'Yankee governor with Southern values' backs military and attacks 'HillaryCare'
By Jason Spencer
Former Massachusetts Gov. Mitt Romney made a stop at Spartanburg's Beacon Drive-In shortly after noon Thursday, summarizing his presidential platform, taking friendly (and a few not-so-friendly) questions from the audience, and attacking three Democratic presidential hopefuls.
About 250 people - including the media and campaign staff - crammed into the Beacon's Panther Room for Romney's sixth visit to Spartanburg since early 2005. June Bond, a local GOP activist and a county organizer for the Romney camp, welcomed the candidate and his wife, Ann, as a "family of faith."
Bond said she pledged her support to Romney about two years ago: "After all, I could still be waiting on Fred Thompson," a poke at the still-undeclared but hugely popular former congressman and actor. She also noted the couple's 38 years of marriage, and pointed out that Ann is not a "trophy wife" - another jab at Thompson.
Ann Romney introduced the presidential contender by using what's becoming a catch phrase on the current leg of her husband's tour: "He's a Yankee governor with Southern values," she said with a trademark smile that got plenty of laughs.
The equally charismatic Mitt Romney summed up most of his platform in the first 10 minutes, noting that he opposes socialized medicine (which he called "HillaryCare"), raising taxes on corporations or individuals, and amnesty for illegal immigrants. He attacked John Edwards, who has called the war on terror a "Bush bumper sticker," saying other countries would disagree with that assessment.
"There is a war being waged by the terrorists. And as long as we have a Republican president, we're going to have a war on terrorists," he said.
Romney later added that all options on dealing with Iran should be left on the table, including imposing tougher economic sanctions and exploring military options - whether those options are limited to forming a blockade to keep oil and gas from entering or leaving the country, or something far more severe. He also reiterated his support for the Patriot Act, wiretapping and the interrogation of suspected terrorists without a lawyer present.
And he said he would build up America's military by at least 100,000 troops, and increase military spending by up to $40 billion a year.
"After the tragedy of 9/11, we woke up to new threats," Romney said. "America is going to change. The question is, in what direction are we going to change? Republicans, like myself, look to the Founding Fathers ... they said, it's the people who were sovereign, and the government was the servant."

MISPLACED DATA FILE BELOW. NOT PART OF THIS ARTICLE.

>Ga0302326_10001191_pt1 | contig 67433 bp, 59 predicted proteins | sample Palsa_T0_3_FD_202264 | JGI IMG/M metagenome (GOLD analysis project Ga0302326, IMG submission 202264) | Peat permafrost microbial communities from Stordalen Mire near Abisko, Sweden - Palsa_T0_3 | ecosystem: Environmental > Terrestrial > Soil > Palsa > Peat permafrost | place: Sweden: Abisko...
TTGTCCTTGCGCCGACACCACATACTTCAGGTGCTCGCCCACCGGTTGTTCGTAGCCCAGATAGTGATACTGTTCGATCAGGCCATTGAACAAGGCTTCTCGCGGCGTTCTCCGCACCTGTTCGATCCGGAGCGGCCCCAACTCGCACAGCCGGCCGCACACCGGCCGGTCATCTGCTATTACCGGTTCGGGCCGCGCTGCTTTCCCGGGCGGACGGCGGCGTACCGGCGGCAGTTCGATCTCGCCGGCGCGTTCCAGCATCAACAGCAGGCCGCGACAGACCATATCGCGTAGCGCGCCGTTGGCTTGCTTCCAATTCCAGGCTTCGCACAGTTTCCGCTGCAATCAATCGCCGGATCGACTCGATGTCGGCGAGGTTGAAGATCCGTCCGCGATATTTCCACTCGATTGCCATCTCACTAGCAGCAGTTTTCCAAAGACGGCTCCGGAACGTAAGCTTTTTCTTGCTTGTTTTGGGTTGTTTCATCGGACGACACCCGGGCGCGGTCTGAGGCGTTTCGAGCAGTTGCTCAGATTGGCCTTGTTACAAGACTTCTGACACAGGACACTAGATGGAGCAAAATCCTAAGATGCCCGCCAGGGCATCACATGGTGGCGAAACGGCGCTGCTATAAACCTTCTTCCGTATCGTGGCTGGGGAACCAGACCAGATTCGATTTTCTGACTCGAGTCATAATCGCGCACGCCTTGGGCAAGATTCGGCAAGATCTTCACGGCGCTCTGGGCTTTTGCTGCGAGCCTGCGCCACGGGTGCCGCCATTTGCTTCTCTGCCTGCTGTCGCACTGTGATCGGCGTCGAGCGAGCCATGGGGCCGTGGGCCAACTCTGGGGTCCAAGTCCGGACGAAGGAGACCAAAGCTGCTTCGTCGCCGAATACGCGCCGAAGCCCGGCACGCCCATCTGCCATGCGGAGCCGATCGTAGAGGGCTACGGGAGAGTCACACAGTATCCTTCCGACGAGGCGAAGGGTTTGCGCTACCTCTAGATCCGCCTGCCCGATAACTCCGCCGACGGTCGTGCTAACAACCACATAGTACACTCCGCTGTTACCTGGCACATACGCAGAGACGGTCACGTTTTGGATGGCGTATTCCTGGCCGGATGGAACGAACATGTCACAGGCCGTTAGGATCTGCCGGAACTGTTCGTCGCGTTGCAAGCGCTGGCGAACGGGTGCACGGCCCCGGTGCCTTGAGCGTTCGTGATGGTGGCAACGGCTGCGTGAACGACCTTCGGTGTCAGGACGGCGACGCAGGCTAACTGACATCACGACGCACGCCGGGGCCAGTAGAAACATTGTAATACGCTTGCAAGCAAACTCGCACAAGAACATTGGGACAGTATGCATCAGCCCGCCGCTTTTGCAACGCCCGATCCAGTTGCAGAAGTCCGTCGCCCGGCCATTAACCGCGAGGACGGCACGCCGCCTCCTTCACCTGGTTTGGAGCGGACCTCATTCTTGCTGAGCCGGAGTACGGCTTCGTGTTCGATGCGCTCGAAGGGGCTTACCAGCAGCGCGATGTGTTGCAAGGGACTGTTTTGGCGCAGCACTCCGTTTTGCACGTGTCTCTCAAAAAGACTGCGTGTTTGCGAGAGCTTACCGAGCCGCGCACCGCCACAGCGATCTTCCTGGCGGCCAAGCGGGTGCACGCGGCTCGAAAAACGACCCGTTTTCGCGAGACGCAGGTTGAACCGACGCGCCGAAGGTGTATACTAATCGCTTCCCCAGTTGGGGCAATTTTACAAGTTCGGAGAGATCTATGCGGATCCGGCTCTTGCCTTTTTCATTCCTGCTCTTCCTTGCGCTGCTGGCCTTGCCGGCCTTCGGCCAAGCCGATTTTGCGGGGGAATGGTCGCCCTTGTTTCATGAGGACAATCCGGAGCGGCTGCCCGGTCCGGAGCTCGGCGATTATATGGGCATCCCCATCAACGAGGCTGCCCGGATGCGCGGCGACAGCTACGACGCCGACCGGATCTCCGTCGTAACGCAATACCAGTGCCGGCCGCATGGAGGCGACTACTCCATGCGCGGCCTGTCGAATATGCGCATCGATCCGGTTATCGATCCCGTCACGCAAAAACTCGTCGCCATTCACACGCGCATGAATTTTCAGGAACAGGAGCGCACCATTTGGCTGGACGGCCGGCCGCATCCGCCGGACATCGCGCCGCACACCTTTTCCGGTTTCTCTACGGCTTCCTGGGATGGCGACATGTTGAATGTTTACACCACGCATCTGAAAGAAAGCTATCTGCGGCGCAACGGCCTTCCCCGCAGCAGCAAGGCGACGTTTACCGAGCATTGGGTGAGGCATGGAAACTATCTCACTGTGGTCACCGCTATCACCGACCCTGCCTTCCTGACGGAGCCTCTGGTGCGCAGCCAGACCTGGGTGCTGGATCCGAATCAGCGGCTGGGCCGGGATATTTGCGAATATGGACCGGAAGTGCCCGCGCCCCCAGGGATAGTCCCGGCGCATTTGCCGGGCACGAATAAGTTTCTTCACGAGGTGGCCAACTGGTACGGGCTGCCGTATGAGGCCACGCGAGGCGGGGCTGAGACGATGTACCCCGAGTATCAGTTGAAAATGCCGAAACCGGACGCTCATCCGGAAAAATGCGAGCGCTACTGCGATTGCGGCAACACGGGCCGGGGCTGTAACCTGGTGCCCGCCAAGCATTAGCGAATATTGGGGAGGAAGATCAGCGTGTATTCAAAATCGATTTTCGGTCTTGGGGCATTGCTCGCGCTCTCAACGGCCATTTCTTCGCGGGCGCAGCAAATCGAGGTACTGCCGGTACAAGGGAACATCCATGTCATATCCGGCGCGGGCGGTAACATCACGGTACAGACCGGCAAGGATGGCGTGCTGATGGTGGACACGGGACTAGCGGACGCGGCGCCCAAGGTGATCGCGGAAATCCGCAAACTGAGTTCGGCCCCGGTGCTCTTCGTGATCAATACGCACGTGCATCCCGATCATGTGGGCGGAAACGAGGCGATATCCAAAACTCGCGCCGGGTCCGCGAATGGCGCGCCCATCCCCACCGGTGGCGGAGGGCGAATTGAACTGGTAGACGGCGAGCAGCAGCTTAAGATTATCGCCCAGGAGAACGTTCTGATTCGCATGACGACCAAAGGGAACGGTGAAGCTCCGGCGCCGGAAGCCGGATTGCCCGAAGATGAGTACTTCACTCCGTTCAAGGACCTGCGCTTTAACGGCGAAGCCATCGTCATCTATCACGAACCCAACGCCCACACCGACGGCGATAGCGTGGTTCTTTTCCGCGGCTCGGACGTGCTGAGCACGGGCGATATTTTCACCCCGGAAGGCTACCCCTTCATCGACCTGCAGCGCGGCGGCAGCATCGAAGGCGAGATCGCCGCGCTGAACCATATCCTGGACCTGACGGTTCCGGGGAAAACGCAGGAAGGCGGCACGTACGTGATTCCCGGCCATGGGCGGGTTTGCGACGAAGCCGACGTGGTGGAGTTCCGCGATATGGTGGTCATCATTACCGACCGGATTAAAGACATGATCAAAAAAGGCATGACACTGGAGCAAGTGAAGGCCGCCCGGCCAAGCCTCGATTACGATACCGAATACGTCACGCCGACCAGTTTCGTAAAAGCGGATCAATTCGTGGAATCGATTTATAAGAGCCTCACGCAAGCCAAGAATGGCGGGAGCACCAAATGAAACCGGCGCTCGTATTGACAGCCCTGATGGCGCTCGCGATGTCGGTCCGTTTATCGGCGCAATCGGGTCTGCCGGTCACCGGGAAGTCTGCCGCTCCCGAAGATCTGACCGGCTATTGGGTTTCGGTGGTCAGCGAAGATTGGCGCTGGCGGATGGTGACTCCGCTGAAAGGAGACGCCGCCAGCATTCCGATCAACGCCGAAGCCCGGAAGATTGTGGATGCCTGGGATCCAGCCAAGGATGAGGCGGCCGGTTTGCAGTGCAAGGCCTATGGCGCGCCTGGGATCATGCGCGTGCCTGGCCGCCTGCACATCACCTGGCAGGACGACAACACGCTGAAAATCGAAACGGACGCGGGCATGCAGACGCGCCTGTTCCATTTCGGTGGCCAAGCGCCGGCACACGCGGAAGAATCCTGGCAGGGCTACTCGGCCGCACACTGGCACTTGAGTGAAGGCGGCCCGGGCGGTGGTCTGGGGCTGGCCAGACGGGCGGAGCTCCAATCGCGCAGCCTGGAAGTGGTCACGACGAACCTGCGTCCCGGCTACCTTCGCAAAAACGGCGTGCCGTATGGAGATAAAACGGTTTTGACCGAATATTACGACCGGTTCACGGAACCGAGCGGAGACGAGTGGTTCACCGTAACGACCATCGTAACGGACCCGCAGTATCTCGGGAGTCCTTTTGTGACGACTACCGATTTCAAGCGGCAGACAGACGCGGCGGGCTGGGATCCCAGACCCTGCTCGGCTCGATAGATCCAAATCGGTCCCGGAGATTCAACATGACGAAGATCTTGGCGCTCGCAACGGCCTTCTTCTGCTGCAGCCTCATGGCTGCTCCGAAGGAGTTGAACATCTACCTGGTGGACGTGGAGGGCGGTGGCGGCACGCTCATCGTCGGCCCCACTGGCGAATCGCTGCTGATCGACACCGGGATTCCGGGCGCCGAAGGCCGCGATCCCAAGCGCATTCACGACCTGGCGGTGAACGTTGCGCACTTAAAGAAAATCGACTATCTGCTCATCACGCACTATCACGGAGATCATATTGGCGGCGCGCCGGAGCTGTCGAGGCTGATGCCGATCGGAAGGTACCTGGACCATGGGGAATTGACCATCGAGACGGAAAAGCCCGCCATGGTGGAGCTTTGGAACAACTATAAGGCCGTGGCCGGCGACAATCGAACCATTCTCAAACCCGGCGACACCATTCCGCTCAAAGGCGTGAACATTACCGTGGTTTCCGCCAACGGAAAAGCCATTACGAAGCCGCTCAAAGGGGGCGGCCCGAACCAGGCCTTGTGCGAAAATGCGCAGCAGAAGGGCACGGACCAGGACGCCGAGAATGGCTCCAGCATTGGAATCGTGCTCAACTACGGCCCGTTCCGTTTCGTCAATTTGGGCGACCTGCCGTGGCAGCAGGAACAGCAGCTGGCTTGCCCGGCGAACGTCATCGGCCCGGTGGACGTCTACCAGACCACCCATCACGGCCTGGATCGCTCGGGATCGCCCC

Party faithful applaud
The rhetoric sat well with the party faithful, who clapped and cheered at regular intervals. Romney signs, stickers and DVDs were available at the entrance to the Panther Room.
Romney talked a bit about the need to remove pornography from the Internet and then criticized Democratic presidential hopeful Barack Obama, whom Romney said wants sex education taught in kindergarten.
The Obama camp has disputed this claim, saying that Obama wants youngsters to know enough to protect themselves from inappropriate touching by sexual predators.
When confronted with this, Romney said, "There are plenty of places to talk about inappropriate touching. That's not science-based sex education. He's pivoting because he realizes the outrageousness of what he said."
One of the most heartfelt questions came from Susan Cudd, wearing an "Are you covered?" T-shirt that represents the South Carolina chapter of the Alzheimer's Association. Cudd said she can't work and isn't insured because she spends 24 hours a day as a caregiver to two family members who have been diagnosed with the disease. She wanted to know why funding for Alzheimer's research was minuscule, compared with dollars going toward cancer and AIDS studies.
"That's determined by political pressure, special-interest groups and lobbying," Romney said. "As we look at disease, we need scientists and doctors to look at mortality tables and say, 'Let's spend our money where it will do the most good.' "
Cudd, 48, of Spartanburg, said later that she wanted to ask her question of all the 2008 presidential contenders.
"I have a very good chance of inheriting Alzheimer's and breast cancer," she said. "This could be my last election. And I'm not going to waste it."
Romney touched on his health care plan, which would loosen regulations on insurance companies and call on the government to pay for poor people to have private insurance. That way is cheaper than the current situation, in which the government pays the health costs accumulated by uninsured people, he said.
Mallory Beckett of Spartanburg pointed out that this city receives millions of federal dollars for brownfields cleanup and Community Development Block Grants. She wanted to know what would befall those programs if Romney was successful in reducing the size of government.
Romney didn't address this specifically, but said that programs would have to be evaluated on their merit, and that if federal agencies were unable to shrink their budgets, then "Give me the line-item veto, and I'll do it for them."